Research released in March showed that landlords with bigger portfolios have swung dramatically to using limited company status for new purchases, highlighting the ongoing switch in the BTL market as landlords reshape their portfolios.
The research conducted online in December 2018 among a sample of almost 500 landlords that are members of the National Landlords Association (NLA), found that nearly two out of three (64%) of landlords with more than four properties who plan to buy this year will use limited company status. Across the market as a whole 44% of all landlords planning to buy will use limited company status but that drops to 17% among landlords with one to three properties.
More than six out of 10 landlords planning to fund new purchases this year will still use a traditional BTL mortgage, regardless of whether an individual or a company. However, the study found 73% believe lending criteria and portfolio application process changes introduced by the Prudential Regulation Authority (PRA) are making it more difficult to secure mortgages while 57% say the changes will slow applications down.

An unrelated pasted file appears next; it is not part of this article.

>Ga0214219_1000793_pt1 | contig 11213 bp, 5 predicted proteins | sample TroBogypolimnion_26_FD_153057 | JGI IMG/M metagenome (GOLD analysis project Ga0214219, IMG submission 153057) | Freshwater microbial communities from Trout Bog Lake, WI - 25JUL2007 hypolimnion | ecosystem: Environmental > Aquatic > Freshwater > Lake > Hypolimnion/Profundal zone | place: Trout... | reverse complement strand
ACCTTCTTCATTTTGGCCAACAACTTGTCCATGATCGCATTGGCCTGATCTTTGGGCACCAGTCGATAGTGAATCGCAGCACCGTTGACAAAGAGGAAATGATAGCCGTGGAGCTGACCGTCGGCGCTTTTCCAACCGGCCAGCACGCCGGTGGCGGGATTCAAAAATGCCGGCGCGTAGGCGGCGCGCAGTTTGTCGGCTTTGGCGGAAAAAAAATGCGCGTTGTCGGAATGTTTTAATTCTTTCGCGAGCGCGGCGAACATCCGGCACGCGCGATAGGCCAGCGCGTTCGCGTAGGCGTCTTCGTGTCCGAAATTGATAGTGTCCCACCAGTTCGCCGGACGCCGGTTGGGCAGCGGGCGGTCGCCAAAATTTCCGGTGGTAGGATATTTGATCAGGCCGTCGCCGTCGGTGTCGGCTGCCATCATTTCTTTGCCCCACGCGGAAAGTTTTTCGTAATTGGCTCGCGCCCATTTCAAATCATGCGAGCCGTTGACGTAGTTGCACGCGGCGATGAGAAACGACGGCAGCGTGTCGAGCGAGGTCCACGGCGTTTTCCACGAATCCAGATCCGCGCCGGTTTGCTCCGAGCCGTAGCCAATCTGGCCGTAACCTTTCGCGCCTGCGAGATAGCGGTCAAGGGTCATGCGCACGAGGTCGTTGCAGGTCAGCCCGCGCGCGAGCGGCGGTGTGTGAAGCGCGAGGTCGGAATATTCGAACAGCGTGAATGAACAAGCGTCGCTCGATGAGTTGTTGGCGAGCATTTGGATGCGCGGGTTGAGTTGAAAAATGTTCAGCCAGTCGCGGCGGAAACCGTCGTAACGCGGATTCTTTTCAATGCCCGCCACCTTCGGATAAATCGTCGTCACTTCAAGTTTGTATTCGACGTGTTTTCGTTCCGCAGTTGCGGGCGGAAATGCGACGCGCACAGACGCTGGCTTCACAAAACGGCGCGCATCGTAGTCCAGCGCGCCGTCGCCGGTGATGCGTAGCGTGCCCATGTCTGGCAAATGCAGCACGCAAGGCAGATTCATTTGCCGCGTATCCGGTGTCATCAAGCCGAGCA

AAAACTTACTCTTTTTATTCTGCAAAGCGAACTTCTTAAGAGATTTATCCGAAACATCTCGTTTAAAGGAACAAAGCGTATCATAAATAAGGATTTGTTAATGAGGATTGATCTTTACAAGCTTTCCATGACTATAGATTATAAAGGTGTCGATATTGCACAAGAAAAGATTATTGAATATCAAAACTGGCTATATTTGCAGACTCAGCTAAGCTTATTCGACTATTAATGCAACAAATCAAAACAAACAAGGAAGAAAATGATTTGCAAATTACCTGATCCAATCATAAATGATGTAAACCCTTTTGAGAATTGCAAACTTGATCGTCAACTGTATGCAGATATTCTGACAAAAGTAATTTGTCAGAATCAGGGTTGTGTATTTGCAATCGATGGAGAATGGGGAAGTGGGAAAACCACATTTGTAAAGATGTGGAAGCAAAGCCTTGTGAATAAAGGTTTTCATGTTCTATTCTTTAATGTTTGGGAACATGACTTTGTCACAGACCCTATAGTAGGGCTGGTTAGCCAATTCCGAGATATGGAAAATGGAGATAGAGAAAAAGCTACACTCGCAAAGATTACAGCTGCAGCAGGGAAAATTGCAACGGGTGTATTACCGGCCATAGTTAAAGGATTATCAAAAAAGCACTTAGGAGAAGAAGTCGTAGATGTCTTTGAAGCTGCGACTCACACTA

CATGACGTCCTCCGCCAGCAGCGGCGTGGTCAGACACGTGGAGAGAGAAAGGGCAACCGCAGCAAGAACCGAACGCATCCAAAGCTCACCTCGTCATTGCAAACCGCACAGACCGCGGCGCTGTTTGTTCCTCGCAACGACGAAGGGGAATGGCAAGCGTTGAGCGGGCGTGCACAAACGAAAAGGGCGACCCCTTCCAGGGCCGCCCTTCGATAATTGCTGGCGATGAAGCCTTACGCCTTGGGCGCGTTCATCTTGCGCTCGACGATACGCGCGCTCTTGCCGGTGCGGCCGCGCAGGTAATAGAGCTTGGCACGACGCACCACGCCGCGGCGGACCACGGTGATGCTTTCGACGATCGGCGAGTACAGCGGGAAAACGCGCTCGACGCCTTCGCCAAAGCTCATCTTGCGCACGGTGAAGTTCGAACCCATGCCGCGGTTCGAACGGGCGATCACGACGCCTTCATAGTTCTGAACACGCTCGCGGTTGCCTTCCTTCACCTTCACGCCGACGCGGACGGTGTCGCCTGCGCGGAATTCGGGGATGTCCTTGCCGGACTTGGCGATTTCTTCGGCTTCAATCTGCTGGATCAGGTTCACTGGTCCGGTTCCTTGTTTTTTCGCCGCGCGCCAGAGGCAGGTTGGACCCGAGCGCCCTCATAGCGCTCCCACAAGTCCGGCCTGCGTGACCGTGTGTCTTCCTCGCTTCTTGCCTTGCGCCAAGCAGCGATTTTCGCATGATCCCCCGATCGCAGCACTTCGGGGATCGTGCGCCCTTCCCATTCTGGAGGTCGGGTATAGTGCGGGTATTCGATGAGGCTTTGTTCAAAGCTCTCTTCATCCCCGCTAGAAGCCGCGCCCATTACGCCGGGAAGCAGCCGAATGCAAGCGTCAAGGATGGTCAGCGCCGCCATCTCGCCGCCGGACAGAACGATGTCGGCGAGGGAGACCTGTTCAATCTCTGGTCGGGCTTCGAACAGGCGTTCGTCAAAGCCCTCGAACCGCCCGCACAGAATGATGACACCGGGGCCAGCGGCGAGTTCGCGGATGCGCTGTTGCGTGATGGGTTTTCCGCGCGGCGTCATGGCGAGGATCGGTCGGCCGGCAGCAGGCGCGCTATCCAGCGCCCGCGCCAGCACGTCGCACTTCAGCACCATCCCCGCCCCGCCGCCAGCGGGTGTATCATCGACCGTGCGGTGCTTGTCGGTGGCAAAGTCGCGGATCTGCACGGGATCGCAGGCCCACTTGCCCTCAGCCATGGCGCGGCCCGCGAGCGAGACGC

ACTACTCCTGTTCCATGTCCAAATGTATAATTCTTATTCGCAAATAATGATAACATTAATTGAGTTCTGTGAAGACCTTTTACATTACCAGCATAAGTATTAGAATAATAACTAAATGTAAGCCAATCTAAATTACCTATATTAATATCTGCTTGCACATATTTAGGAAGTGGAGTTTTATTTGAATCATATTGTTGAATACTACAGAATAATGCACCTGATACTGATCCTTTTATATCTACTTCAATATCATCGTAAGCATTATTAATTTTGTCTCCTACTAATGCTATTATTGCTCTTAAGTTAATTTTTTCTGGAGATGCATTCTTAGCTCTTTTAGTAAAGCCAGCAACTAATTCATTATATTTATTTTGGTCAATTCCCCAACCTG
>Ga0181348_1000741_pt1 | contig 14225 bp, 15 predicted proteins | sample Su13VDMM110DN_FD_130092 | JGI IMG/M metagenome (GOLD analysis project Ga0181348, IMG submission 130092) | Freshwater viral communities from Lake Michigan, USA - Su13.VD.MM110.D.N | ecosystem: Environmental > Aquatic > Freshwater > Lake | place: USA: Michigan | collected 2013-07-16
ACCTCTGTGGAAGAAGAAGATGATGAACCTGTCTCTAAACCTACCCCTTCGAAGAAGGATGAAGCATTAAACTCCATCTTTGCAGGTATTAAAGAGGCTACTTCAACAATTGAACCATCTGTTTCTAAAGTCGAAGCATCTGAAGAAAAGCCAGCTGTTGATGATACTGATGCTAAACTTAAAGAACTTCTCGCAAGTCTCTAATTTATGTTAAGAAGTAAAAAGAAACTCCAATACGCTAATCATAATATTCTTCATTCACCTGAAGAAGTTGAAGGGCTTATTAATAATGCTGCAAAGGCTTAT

Limited company status is growing in popularity as the phased reduction in mortgage interest tax relief does not affect limited company landlords who can continue to offset mortgage interest against profits - which are subject to Corporation Tax of 19% instead of income tax rates. The interest coverage ratio on limited company applications is also lower than for most individual landlord applications.
Alan Cleary, managing director at Precise Mortgages, says: “The buy-to-let market is changing and the switch to greater use of limited company status is one aspect of the development underlining the increasing maturity of the sector. There are good reasons why limited company buy-to-let is dominating the purchase market and we expect that will continue to be the case this year and next. Brokers and customers however need expert specialist support when buying as a limited company or considering switching to limited company status as there are considerable costs involved.”
Splitting the portfolio up
I ask Alan why there has been such a big move towards buying as a limited company. He replies: “The reason converting to a limited company is so popular is because of the tax changes from the autumn 2015 Budget. Landlords can charge less tax relief so it has become more expensive to own a rental property, especially if you are a higher rate tax payer. Also, if your properties are located further south, the rental yields are likely to be lower so the tax change is more likely to affect you.”